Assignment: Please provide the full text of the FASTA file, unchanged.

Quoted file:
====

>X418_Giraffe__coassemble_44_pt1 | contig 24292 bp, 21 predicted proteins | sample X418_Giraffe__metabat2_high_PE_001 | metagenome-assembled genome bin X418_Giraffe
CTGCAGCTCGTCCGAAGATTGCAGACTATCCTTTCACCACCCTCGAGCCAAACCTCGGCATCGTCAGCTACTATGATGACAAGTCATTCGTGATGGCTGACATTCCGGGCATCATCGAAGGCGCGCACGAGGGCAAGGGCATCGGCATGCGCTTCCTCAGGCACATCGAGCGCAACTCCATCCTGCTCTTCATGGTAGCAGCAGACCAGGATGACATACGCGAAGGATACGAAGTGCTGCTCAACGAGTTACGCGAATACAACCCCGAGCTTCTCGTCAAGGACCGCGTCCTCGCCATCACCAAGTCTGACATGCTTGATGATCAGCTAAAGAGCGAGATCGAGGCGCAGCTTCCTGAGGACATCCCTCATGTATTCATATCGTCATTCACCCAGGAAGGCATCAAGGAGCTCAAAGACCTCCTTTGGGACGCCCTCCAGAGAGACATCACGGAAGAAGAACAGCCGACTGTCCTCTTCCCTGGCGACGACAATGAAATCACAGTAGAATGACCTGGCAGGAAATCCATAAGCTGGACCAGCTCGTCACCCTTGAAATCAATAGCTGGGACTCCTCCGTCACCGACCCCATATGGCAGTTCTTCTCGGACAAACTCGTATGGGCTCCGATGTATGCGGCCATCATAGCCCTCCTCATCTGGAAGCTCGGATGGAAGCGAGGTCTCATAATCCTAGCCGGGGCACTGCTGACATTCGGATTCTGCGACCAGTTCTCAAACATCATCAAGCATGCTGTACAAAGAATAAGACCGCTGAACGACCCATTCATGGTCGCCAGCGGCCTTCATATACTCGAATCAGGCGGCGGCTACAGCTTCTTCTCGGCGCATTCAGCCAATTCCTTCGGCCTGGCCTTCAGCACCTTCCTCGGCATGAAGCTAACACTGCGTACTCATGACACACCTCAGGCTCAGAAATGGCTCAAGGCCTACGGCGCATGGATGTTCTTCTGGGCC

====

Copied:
>X418_Giraffe__coassemble_44_pt1 | contig 24292 bp, 21 predicted proteins | sample X418_Giraffe__metabat2_high_PE_001 | metagenome-assembled genome bin X418_Giraffe
CTGCAGCTCGTCCGAAGATTGCAGACTATCCTTTCACCACCCTCGAGCCAAACCTCGGCATCGTCAGCTACTATGATGACAAGTCATTCGTGATGGCTGACATTCCGGGCATCATCGAAGGCGCGCACGAGGGCAAGGGCATCGGCATGCGCTTCCTCAGGCACATCGAGCGCAACTCCATCCTGCTCTTCATGGTAGCAGCAGACCAGGATGACATACGCGAAGGATACGAAGTGCTGCTCAACGAGTTACGCGAATACAACCCCGAGCTTCTCGTCAAGGACCGCGTCCTCGCCATCACCAAGTCTGACATGCTTGATGATCAGCTAAAGAGCGAGATCGAGGCGCAGCTTCCTGAGGACATCCCTCATGTATTCATATCGTCATTCACCCAGGAAGGCATCAAGGAGCTCAAAGACCTCCTTTGGGACGCCCTCCAGAGAGACATCACGGAAGAAGAACAGCCGACTGTCCTCTTCCCTGGCGACGACAATGAAATCACAGTAGAATGACCTGGCAGGAAATCCATAAGCTGGACCAGCTCGTCACCCTTGAAATCAATAGCTGGGACTCCTCCGTCACCGACCCCATATGGCAGTTCTTCTCGGACAAACTCGTATGGGCTCCGATGTATGCGGCCATCATAGCCCTCCTCATCTGGAAGCTCGGATGGAAGCGAGGTCTCATAATCCTAGCCGGGGCACTGCTGACATTCGGATTCTGCGACCAGTTCTCAAACATCATCAAGCATGCTGTACAAAGAATAAGACCGCTGAACGACCCATTCATGGTCGCCAGCGGCCTTCATATACTCGAATCAGGCGGCGGCTACAGCTTCTTCTCGGCGCATTCAGCCAATTCCTTCGGCCTGGCCTTCAGCACCTTCCTCGGCATGAAGCTAACACTGCGTACTCATGACACACCTCAGGCTCAGAAATGGCTCAAGGCCTACGGCGCATGGATGTTCTTCTGGGCC